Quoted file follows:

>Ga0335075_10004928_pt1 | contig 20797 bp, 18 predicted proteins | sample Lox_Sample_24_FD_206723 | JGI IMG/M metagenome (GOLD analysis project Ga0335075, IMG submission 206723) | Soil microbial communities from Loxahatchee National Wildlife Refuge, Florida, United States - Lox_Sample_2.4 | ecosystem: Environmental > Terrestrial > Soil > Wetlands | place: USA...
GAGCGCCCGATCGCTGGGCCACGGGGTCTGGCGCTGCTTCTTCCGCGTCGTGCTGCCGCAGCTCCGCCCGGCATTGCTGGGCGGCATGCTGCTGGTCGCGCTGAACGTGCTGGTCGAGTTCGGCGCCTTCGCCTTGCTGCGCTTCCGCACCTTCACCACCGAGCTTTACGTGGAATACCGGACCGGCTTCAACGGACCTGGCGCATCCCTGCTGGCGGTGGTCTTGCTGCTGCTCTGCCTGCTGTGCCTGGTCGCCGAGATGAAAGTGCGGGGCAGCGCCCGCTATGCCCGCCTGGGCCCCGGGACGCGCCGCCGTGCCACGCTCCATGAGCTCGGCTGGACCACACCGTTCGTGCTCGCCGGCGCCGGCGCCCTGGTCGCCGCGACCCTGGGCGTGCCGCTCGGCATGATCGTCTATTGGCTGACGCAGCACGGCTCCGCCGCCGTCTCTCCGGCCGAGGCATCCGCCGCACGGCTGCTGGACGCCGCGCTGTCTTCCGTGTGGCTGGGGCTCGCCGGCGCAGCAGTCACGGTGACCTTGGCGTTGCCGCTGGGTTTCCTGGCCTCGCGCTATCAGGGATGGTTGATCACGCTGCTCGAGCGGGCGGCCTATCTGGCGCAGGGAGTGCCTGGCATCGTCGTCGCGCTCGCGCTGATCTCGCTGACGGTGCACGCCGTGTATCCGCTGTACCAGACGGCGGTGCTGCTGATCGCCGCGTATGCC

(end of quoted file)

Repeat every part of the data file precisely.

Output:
>Ga0335075_10004928_pt1 | contig 20797 bp, 18 predicted proteins | sample Lox_Sample_24_FD_206723 | JGI IMG/M metagenome (GOLD analysis project Ga0335075, IMG submission 206723) | Soil microbial communities from Loxahatchee National Wildlife Refuge, Florida, United States - Lox_Sample_2.4 | ecosystem: Environmental > Terrestrial > Soil > Wetlands | place: USA...
GAGCGCCCGATCGCTGGGCCACGGGGTCTGGCGCTGCTTCTTCCGCGTCGTGCTGCCGCAGCTCCGCCCGGCATTGCTGGGCGGCATGCTGCTGGTCGCGCTGAACGTGCTGGTCGAGTTCGGCGCCTTCGCCTTGCTGCGCTTCCGCACCTTCACCACCGAGCTTTACGTGGAATACCGGACCGGCTTCAACGGACCTGGCGCATCCCTGCTGGCGGTGGTCTTGCTGCTGCTCTGCCTGCTGTGCCTGGTCGCCGAGATGAAAGTGCGGGGCAGCGCCCGCTATGCCCGCCTGGGCCCCGGGACGCGCCGCCGTGCCACGCTCCATGAGCTCGGCTGGACCACACCGTTCGTGCTCGCCGGCGCCGGCGCCCTGGTCGCCGCGACCCTGGGCGTGCCGCTCGGCATGATCGTCTATTGGCTGACGCAGCACGGCTCCGCCGCCGTCTCTCCGGCCGAGGCATCCGCCGCACGGCTGCTGGACGCCGCGCTGTCTTCCGTGTGGCTGGGGCTCGCCGGCGCAGCAGTCACGGTGACCTTGGCGTTGCCGCTGGGTTTCCTGGCCTCGCGCTATCAGGGATGGTTGATCACGCTGCTCGAGCGGGCGGCCTATCTGGCGCAGGGAGTGCCTGGCATCGTCGTCGCGCTCGCGCTGATCTCGCTGACGGTGCACGCCGTGTATCCGCTGTACCAGACGGCGGTGCTGCTGATCGCCGCGTATGCC